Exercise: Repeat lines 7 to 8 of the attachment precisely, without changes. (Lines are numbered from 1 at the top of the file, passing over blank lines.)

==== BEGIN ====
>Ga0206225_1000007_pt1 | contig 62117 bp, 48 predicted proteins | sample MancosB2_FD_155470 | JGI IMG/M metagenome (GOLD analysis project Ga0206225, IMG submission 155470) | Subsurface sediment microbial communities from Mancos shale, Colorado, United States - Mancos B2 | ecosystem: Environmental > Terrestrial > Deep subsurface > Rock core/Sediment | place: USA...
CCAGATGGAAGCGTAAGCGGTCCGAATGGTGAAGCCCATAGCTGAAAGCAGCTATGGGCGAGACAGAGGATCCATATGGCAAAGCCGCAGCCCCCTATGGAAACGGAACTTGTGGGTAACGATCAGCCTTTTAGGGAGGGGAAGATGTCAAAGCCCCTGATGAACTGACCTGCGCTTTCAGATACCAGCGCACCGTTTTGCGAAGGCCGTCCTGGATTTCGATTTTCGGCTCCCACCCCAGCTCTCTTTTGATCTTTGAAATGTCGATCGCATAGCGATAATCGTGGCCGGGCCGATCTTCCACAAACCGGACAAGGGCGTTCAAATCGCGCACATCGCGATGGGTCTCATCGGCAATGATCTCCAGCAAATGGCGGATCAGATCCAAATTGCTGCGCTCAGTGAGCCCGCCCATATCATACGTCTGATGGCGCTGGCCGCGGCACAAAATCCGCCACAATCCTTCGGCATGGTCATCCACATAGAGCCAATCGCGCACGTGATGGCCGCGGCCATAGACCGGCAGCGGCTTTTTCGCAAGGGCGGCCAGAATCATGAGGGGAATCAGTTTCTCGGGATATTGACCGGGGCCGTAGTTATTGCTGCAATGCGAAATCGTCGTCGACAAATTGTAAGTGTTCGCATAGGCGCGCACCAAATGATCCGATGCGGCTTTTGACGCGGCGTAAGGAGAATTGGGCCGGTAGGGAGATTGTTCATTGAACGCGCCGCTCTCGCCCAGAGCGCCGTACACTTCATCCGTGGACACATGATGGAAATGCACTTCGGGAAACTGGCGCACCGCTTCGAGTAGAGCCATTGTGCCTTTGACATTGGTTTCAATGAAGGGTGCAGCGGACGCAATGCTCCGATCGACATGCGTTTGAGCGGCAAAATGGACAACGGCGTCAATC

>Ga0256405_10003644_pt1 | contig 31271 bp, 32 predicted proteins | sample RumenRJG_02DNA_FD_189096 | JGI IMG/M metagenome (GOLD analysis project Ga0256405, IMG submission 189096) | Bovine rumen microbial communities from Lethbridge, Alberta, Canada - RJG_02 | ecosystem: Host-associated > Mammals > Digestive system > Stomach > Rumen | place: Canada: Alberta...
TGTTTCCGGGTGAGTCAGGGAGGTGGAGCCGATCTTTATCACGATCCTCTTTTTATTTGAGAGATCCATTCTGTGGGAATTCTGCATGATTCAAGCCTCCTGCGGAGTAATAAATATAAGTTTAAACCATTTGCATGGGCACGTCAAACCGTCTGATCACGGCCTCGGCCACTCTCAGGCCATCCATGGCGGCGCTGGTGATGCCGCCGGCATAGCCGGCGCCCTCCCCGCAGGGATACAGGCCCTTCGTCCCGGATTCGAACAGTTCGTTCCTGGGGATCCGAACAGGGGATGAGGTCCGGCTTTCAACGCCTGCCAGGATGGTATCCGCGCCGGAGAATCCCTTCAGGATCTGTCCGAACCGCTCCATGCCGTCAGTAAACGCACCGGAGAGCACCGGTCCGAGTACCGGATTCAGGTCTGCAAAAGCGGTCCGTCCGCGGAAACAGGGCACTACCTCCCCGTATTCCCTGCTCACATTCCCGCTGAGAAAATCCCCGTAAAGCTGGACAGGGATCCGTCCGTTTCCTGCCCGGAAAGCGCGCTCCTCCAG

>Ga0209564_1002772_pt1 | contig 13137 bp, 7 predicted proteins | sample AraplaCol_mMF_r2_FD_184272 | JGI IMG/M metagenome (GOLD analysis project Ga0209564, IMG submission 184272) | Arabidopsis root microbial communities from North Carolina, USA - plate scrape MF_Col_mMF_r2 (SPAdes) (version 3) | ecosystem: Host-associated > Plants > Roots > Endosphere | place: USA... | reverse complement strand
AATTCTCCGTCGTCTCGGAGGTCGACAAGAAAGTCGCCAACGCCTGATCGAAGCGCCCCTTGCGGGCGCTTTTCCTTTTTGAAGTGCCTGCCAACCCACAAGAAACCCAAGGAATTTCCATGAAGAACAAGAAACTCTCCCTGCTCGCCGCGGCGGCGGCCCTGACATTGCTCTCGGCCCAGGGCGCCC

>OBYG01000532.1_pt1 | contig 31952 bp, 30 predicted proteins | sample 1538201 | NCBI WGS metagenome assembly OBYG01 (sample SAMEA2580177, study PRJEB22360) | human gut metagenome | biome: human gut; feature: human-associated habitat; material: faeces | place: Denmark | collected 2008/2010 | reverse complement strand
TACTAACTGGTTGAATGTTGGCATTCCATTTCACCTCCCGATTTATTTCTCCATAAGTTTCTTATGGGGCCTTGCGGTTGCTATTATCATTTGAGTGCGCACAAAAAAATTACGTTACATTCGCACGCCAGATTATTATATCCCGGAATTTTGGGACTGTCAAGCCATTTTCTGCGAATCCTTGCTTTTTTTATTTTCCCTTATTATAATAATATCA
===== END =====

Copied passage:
>OBYG01000532.1_pt1 | contig 31952 bp, 30 predicted proteins | sample 1538201 | NCBI WGS metagenome assembly OBYG01 (sample SAMEA2580177, study PRJEB22360) | human gut metagenome | biome: human gut; feature: human-associated habitat; material: faeces | place: Denmark | collected 2008/2010 | reverse complement strand
TACTAACTGGTTGAATGTTGGCATTCCATTTCACCTCCCGATTTATTTCTCCATAAGTTTCTTATGGGGCCTTGCGGTTGCTATTATCATTTGAGTGCGCACAAAAAAATTACGTTACATTCGCACGCCAGATTATTATATCCCGGAATTTTGGGACTGTCAAGCCATTTTCTGCGAATCCTTGCTTTTTTTATTTTCCCTTATTATAATAATATCA